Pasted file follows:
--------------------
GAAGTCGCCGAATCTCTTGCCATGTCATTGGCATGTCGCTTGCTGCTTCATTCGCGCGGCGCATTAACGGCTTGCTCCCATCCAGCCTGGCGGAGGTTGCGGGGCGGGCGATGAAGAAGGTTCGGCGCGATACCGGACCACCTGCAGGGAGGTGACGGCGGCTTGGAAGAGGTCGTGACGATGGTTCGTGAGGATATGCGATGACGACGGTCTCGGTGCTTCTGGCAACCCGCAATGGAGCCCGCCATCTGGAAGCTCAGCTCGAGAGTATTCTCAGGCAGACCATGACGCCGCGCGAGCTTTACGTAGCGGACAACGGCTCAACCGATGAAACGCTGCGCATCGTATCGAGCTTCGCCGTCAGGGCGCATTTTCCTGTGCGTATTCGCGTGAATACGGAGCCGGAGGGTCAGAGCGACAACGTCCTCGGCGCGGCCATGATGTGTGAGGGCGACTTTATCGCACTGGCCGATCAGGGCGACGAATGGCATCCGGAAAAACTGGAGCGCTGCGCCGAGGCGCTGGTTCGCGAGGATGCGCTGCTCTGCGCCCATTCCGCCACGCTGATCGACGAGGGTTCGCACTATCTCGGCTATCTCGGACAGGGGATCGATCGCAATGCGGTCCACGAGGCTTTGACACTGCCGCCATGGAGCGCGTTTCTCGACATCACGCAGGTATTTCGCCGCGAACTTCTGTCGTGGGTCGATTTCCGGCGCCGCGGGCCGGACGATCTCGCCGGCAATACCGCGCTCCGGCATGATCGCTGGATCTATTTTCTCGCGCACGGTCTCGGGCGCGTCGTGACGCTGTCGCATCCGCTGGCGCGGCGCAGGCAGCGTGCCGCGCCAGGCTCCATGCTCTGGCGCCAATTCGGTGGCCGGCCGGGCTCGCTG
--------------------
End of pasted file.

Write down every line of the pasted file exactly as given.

GAAGTCGCCGAATCTCTTGCCATGTCATTGGCATGTCGCTTGCTGCTTCATTCGCGCGGCGCATTAACGGCTTGCTCCCATCCAGCCTGGCGGAGGTTGCGGGGCGGGCGATGAAGAAGGTTCGGCGCGATACCGGACCACCTGCAGGGAGGTGACGGCGGCTTGGAAGAGGTCGTGACGATGGTTCGTGAGGATATGCGATGACGACGGTCTCGGTGCTTCTGGCAACCCGCAATGGAGCCCGCCATCTGGAAGCTCAGCTCGAGAGTATTCTCAGGCAGACCATGACGCCGCGCGAGCTTTACGTAGCGGACAACGGCTCAACCGATGAAACGCTGCGCATCGTATCGAGCTTCGCCGTCAGGGCGCATTTTCCTGTGCGTATTCGCGTGAATACGGAGCCGGAGGGTCAGAGCGACAACGTCCTCGGCGCGGCCATGATGTGTGAGGGCGACTTTATCGCACTGGCCGATCAGGGCGACGAATGGCATCCGGAAAAACTGGAGCGCTGCGCCGAGGCGCTGGTTCGCGAGGATGCGCTGCTCTGCGCCCATTCCGCCACGCTGATCGACGAGGGTTCGCACTATCTCGGCTATCTCGGACAGGGGATCGATCGCAATGCGGTCCACGAGGCTTTGACACTGCCGCCATGGAGCGCGTTTCTCGACATCACGCAGGTATTTCGCCGCGAACTTCTGTCGTGGGTCGATTTCCGGCGCCGCGGGCCGGACGATCTCGCCGGCAATACCGCGCTCCGGCATGATCGCTGGATCTATTTTCTCGCGCACGGTCTCGGGCGCGTCGTGACGCTGTCGCATCCGCTGGCGCGGCGCAGGCAGCGTGCCGCGCCAGGCTCCATGCTCTGGCGCCAATTCGGTGGCCGGCCGGGCTCGCTG